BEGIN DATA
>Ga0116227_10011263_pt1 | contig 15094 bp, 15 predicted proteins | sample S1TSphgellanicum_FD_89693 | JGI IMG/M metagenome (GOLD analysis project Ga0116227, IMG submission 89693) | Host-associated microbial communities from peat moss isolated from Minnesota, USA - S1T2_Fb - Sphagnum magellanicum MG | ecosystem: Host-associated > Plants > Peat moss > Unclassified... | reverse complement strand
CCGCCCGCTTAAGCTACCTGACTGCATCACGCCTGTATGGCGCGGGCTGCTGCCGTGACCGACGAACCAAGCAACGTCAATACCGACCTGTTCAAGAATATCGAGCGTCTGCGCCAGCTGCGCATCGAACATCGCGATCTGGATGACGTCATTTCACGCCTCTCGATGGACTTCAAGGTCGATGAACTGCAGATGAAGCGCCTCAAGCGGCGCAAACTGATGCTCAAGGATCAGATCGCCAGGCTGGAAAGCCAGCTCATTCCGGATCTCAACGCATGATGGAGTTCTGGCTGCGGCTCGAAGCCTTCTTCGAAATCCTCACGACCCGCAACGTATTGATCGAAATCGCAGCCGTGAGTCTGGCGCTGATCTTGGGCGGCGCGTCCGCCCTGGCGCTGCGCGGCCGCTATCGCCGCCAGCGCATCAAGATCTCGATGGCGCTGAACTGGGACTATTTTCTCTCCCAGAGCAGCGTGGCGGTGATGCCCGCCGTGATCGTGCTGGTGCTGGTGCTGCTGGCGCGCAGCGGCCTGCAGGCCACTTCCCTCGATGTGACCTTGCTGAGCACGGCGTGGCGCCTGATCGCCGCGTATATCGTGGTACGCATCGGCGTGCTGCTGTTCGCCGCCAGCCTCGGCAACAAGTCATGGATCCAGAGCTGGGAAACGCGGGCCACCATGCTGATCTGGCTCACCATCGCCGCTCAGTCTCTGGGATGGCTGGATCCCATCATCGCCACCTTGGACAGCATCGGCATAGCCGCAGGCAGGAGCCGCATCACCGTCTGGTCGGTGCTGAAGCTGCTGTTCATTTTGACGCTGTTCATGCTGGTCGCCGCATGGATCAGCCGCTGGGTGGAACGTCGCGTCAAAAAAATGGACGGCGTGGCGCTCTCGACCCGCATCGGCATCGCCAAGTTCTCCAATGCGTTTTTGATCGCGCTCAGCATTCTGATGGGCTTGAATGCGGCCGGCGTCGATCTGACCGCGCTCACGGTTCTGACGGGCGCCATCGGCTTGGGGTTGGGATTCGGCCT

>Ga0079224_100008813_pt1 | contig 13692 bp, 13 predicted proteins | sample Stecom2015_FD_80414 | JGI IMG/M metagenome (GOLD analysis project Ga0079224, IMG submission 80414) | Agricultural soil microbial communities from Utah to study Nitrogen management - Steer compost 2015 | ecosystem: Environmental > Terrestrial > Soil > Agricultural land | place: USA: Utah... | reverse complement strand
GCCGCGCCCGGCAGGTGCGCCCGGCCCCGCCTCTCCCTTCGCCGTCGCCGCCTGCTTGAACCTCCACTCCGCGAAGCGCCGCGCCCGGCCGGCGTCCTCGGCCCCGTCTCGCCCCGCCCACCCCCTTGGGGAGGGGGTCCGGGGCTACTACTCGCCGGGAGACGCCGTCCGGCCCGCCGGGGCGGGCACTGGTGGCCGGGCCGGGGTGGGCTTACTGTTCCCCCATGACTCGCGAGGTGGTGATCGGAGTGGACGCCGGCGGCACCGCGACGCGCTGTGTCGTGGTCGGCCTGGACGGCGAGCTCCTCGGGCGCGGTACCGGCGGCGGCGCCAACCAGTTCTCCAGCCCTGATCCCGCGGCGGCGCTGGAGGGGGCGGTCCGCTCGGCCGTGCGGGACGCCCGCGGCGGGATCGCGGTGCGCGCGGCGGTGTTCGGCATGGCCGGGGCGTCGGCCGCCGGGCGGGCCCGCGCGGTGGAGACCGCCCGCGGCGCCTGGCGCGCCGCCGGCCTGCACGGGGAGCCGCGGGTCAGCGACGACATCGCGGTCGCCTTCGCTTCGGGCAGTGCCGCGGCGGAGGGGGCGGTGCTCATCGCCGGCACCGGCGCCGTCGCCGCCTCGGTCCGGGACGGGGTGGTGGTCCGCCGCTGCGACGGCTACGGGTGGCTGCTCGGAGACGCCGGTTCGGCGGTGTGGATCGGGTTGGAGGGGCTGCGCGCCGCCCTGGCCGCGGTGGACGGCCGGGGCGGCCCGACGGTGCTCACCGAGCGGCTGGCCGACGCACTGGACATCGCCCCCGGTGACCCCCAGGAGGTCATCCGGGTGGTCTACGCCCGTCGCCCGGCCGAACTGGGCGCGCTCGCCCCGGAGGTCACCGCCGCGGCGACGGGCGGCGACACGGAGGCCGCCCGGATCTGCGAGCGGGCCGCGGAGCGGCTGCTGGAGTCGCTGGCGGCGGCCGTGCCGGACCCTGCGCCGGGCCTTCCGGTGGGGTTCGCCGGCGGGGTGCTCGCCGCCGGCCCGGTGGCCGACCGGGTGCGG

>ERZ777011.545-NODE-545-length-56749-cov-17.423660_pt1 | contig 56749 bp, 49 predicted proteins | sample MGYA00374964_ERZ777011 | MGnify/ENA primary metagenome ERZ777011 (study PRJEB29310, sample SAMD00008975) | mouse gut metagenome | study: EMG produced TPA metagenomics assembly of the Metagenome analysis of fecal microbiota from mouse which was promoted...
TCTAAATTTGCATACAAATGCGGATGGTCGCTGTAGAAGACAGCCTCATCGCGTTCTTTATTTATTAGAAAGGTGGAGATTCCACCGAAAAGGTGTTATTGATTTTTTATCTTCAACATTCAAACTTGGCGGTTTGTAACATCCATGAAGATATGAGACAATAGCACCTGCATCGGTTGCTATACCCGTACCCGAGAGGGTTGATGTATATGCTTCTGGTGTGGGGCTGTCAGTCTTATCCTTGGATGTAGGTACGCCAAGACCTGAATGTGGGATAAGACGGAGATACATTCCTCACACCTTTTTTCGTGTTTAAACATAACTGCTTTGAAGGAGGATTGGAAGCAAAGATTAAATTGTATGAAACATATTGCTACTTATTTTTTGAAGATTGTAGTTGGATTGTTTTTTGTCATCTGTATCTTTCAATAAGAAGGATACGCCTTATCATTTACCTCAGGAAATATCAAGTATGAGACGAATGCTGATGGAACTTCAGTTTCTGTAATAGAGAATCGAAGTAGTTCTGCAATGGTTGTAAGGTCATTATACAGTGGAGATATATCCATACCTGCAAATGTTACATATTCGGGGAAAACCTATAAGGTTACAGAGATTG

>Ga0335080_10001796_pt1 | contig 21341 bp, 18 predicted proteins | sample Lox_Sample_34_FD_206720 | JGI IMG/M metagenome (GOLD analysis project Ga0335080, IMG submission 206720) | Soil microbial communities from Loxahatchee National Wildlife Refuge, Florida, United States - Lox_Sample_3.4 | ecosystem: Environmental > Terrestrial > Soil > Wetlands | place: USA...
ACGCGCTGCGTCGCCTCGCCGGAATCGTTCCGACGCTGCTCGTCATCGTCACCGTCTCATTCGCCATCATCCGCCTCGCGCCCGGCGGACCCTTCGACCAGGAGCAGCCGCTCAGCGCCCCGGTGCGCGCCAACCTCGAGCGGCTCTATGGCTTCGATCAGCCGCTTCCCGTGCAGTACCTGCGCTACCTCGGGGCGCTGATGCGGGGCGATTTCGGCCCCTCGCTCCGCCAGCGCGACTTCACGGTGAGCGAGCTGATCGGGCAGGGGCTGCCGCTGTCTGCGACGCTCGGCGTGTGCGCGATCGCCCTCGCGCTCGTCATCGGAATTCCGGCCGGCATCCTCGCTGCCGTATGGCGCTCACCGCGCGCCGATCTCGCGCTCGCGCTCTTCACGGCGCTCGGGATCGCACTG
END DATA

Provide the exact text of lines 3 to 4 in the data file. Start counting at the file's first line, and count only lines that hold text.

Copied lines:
>Ga0079224_100008813_pt1 | contig 13692 bp, 13 predicted proteins | sample Stecom2015_FD_80414 | JGI IMG/M metagenome (GOLD analysis project Ga0079224, IMG submission 80414) | Agricultural soil microbial communities from Utah to study Nitrogen management - Steer compost 2015 | ecosystem: Environmental > Terrestrial > Soil > Agricultural land | place: USA: Utah... | reverse complement strand
GCCGCGCCCGGCAGGTGCGCCCGGCCCCGCCTCTCCCTTCGCCGTCGCCGCCTGCTTGAACCTCCACTCCGCGAAGCGCCGCGCCCGGCCGGCGTCCTCGGCCCCGTCTCGCCCCGCCCACCCCCTTGGGGAGGGGGTCCGGGGCTACTACTCGCCGGGAGACGCCGTCCGGCCCGCCGGGGCGGGCACTGGTGGCCGGGCCGGGGTGGGCTTACTGTTCCCCCATGACTCGCGAGGTGGTGATCGGAGTGGACGCCGGCGGCACCGCGACGCGCTGTGTCGTGGTCGGCCTGGACGGCGAGCTCCTCGGGCGCGGTACCGGCGGCGGCGCCAACCAGTTCTCCAGCCCTGATCCCGCGGCGGCGCTGGAGGGGGCGGTCCGCTCGGCCGTGCGGGACGCCCGCGGCGGGATCGCGGTGCGCGCGGCGGTGTTCGGCATGGCCGGGGCGTCGGCCGCCGGGCGGGCCCGCGCGGTGGAGACCGCCCGCGGCGCCTGGCGCGCCGCCGGCCTGCACGGGGAGCCGCGGGTCAGCGACGACATCGCGGTCGCCTTCGCTTCGGGCAGTGCCGCGGCGGAGGGGGCGGTGCTCATCGCCGGCACCGGCGCCGTCGCCGCCTCGGTCCGGGACGGGGTGGTGGTCCGCCGCTGCGACGGCTACGGGTGGCTGCTCGGAGACGCCGGTTCGGCGGTGTGGATCGGGTTGGAGGGGCTGCGCGCCGCCCTGGCCGCGGTGGACGGCCGGGGCGGCCCGACGGTGCTCACCGAGCGGCTGGCCGACGCACTGGACATCGCCCCCGGTGACCCCCAGGAGGTCATCCGGGTGGTCTACGCCCGTCGCCCGGCCGAACTGGGCGCGCTCGCCCCGGAGGTCACCGCCGCGGCGACGGGCGGCGACACGGAGGCCGCCCGGATCTGCGAGCGGGCCGCGGAGCGGCTGCTGGAGTCGCTGGCGGCGGCCGTGCCGGACCCTGCGCCGGGCCTTCCGGTGGGGTTCGCCGGCGGGGTGCTCGCCGCCGGCCCGGTGGCCGACCGGGTGCGG